Posted by epicurienne
On a recent Sunday, as the sun cast a gentle glow over the lazy autumn day, a group of us walked to Chez Bruce, the Michelin-starred restaurant on Bellevue Road by London’s lush Wandsworth Common. Now that we’re domiciled in the Sarf London ‘hood, it was time to check out this south-western stalwart of the cuisine scene, established in 1995 by the restaurant’s namesake, Bruce Poole, and Nigel Platts- Martin.
Monsieur had been a little bemused by a call and e-mail to check that we were still on track for our reservation, presumably to assure restaurant management that we weren’t going to do a runner, leaving a coveted, yet empty table on their hands. They needn’t have worried; we’d been eager to visit Chez Bruce since moving into the general area at the end of the summer (and before). Besides, I’d already printed a sample menu and drooled lovinglyover the delectable descriptions of Chez Bruce creations. Once I’ve done the drooling, there’s no turning back.
The initial impression of the dining room is that of self-assurance: clean lines, a calming neutral shade on the walls and the careful placement of contemporary tableaux about the place (some quite diverse, but enough space between them to create more of a gallery feel than a clash of the artworks), all creating a quietly confident ambience. The floors and furniture are no-nonsense dark wood, the tables all shrouded in crisp white linens, the glassware sparkling in its simplicity, the overall look completely unpretentious, yet elegant and somehow moneyed at the same time. It takes quite a knack to pull off this genre of presentation – a bit like the no-make-up-make-up-look.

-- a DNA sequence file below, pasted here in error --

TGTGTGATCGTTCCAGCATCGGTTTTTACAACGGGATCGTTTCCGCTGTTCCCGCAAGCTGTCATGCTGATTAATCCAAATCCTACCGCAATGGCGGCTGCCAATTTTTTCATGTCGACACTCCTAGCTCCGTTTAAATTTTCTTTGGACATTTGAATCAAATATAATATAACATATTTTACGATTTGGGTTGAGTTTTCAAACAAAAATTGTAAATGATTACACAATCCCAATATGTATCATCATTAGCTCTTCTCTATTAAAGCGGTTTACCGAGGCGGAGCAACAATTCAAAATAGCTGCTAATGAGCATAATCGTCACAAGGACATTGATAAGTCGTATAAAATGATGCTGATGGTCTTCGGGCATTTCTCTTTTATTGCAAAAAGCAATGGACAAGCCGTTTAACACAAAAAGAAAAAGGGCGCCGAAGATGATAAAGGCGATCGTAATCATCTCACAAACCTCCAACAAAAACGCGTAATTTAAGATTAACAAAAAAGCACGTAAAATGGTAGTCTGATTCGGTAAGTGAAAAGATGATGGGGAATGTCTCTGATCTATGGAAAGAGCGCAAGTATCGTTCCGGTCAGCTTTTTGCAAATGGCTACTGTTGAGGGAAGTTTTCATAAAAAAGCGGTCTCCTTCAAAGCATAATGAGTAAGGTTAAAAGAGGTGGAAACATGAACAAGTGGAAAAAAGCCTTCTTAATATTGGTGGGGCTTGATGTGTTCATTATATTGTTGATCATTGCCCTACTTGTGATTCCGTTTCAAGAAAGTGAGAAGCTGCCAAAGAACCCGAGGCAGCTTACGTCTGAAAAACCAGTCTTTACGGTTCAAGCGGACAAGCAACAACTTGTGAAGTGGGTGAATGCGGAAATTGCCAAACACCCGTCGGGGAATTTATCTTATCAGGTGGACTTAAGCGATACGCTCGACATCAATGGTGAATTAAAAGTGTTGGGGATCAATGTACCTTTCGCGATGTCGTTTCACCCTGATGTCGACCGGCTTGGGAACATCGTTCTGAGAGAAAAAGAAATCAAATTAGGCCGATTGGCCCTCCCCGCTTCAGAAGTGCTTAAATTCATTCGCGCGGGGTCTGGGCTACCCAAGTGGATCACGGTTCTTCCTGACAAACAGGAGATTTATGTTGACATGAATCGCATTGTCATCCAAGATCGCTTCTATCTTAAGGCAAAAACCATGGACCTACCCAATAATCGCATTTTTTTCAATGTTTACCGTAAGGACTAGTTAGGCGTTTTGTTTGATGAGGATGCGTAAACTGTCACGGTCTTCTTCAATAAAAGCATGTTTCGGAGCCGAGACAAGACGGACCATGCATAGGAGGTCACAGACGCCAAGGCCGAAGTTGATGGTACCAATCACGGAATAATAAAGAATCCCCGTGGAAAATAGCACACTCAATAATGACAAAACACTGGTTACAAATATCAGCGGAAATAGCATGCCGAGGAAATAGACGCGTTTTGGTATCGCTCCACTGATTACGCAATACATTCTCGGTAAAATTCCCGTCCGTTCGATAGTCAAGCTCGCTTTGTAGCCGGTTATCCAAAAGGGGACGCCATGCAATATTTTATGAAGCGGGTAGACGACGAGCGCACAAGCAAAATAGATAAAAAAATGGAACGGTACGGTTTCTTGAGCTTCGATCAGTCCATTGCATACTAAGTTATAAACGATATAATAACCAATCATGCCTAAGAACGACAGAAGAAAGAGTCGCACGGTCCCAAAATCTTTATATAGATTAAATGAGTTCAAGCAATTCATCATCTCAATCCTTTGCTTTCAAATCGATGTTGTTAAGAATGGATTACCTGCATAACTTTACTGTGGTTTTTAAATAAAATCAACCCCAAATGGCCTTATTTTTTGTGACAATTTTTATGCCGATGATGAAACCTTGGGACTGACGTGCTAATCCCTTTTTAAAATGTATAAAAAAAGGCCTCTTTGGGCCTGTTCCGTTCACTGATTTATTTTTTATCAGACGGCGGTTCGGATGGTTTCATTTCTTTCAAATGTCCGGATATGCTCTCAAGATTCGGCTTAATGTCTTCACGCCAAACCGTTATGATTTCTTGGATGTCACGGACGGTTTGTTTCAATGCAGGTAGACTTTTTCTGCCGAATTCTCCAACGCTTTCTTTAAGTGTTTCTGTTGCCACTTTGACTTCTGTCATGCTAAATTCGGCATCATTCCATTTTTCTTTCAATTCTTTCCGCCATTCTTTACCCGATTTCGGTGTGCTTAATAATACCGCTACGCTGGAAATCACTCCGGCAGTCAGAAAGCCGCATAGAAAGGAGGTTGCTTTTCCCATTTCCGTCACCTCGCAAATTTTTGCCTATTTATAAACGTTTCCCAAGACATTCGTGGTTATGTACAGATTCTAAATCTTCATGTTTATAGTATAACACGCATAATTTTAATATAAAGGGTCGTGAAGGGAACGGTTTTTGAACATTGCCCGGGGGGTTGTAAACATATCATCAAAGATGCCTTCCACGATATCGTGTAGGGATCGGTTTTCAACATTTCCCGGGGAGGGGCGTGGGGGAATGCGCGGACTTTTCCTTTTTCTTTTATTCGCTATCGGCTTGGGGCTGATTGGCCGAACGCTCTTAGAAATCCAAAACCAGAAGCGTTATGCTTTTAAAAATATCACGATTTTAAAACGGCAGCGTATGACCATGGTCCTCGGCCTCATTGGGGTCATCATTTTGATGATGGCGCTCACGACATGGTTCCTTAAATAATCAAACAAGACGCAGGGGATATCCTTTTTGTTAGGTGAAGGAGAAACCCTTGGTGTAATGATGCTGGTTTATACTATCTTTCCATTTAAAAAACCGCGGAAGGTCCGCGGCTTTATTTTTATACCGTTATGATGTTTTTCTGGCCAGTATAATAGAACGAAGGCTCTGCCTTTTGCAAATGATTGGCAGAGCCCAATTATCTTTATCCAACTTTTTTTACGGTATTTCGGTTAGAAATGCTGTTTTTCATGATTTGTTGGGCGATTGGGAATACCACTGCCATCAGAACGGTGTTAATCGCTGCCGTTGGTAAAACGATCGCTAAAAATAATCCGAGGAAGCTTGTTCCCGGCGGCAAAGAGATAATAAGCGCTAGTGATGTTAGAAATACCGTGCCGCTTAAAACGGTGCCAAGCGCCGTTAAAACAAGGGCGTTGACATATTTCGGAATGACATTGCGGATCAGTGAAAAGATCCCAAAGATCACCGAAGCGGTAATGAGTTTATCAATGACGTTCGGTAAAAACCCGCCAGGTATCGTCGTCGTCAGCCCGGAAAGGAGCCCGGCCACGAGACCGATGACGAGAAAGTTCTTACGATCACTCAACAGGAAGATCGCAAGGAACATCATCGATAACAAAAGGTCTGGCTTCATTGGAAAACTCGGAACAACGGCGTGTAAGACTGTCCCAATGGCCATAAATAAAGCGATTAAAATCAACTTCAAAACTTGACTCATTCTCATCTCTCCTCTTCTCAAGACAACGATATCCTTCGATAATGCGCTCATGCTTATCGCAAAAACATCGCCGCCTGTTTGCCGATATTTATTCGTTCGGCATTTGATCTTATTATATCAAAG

The menu arrived, positively bulging with seasonal produce, from butternut squash to game – it was fit for the season. Our waitress proffered first a round of spiced cheese crackers, then the bread basket. I chose a cube of focaccia that was so fresh it was like eating a little cloud of Italian bread.